Amidst a stagnant auto market in the United States in February 2014, sales of SUVs and crossovers grew 10%. Although the segment-leading Ford Escape was down 4% in February and is down 3% through the first one-sixth of 2014, sales of the overall category are much improved in early 2014. This follows a calendar year, 2013, in which utility vehicle volume jumped 12%.
Smaller crossovers account for all of the five top SUV/crossover nameplates, from the Escape through to the surging Nissan Rogue. The Rogue trails the fast-rising Toyota RAV4. Other Japanese-brand small crossovers, in the form of the Subaru Forester and Mazda CX-5, are also substantially more popular in the first part of 2014 than they were in early 2013.
There are perhaps no utility vehicles which operate on more different wavelengths than the $114,200 Mercedes-Benz G-Class and the $23,300+ Mini Paceman. The G-Class, a true-blue SUV with military origins, is as eye-catching as the extremely car-like, low-riding Paceman, but it sells more frequently than the Mini. They rank 81st and 82nd, respectively, among SUVs/CUVs through the first two months of 2014.
In the month of February, specifically, no utility vehicle nameplate recorded a better year-over-year gain than the Lexus GX460, sales of which jumped 153% to a meaningful 1590 units. On the flip side, the Acura ZDX and Volkswagen Touareg were among America’s worst-selling vehicles in February 2014.
There were important improvements introduced in last October’s ranking of SUV and crossover sales. Prior year figures now include the actual numbers from last year, not just the percentage increase from last year. As a result, we’ve also included vehicles like the Mitsubishi Endeavor and Suzuki Grand Vitara, nameplates which collected sales last February but not this year. At any time, click the Rank column to return to the original format. If you’re on a mobile device, you may need to choose the full version of the site (at the bottom of the page) in order to use the sortable function.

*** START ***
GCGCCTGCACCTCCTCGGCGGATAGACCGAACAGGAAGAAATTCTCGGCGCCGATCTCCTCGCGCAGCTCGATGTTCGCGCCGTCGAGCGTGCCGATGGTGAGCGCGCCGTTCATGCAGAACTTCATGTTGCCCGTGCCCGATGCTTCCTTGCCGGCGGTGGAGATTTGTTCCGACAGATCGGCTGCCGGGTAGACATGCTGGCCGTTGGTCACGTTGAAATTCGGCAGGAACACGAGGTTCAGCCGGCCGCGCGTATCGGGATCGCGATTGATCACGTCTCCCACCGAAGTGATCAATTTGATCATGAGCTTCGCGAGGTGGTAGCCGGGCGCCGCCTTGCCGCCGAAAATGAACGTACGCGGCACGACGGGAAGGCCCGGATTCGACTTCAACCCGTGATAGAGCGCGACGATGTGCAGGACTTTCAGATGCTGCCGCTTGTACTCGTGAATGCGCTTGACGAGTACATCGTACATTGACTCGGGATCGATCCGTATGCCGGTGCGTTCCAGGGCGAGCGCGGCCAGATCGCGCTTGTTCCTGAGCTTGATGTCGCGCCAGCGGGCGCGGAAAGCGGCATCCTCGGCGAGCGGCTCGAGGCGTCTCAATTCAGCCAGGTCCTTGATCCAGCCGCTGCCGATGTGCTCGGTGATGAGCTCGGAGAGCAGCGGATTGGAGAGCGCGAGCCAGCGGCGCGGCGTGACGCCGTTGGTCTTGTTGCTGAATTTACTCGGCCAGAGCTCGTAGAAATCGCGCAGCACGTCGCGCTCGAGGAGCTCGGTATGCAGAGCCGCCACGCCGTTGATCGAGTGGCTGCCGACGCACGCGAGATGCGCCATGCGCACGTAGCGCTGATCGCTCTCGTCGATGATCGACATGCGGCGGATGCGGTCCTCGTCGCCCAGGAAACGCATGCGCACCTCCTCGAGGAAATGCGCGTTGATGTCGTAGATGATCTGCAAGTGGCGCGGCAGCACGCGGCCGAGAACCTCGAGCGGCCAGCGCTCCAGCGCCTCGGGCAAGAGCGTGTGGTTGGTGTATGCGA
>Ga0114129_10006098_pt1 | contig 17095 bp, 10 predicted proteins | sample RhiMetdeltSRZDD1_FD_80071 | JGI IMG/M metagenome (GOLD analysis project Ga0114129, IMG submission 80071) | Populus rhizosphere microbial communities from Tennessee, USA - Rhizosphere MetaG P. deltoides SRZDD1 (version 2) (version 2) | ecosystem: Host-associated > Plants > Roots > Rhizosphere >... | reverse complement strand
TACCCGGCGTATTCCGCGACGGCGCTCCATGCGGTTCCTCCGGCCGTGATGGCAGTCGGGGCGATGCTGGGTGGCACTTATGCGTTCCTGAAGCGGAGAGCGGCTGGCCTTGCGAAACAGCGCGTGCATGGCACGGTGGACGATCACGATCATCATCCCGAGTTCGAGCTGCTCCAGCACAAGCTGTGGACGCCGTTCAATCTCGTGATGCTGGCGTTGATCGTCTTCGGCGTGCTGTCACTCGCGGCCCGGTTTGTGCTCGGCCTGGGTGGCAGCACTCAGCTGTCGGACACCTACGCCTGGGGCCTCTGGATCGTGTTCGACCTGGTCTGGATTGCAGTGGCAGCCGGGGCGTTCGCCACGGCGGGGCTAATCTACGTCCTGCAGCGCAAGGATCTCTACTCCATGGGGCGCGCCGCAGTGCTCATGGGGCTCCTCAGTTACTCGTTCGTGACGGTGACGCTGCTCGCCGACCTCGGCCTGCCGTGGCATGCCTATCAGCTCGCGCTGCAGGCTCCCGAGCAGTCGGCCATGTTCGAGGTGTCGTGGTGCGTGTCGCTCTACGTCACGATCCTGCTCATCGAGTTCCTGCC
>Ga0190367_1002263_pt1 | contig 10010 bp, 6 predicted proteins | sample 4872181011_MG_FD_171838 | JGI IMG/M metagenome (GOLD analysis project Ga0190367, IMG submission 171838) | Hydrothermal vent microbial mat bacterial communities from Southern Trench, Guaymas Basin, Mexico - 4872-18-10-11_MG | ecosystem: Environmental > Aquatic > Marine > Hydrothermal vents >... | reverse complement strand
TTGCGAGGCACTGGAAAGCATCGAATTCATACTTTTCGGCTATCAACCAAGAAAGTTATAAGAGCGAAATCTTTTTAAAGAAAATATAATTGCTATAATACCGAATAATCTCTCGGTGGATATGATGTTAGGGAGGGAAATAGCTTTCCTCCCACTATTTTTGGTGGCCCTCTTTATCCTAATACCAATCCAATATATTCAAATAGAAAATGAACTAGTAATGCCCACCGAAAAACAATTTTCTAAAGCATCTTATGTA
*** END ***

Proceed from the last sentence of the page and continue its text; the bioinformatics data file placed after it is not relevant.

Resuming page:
Reminder: these are 2014 year-to-date rankings, but you can sort SUVs and crossovers by February volume by clicking the February 2014 column header, or you can rank these utility vehicles by improvements or declines using the % columns. Or, most importantly, you can list automakers together by selecting the SUV/Crossover column header.
As always, you can find historical monthly and yearly sales figures for any of these vehicles by selecting a make and model at GCBC’s Sales Stats page.
Source: Automakers & ANDC ^ Escalade here does not include sales of the EXT, which is shown with pickup trucks. Rather than listing the 500L with the Mini Paceman and Countryman in these SUV/crossover rankings, it’s with cars in large part because it is not available with all-wheel-drive. The placement of numerous crossovers often prompts disagreement, but consider the vehicle type’s name: crossover. By its very definition, it crosses over from one category into another. The very act of calling, for example, the Toyota Venza a car or a utility vehicle requires ignorance of the fact that the Venza (or Outback, Crosstour, Encore, Countryman, 500L) is a square peg that can’t be squeezed through a round hole.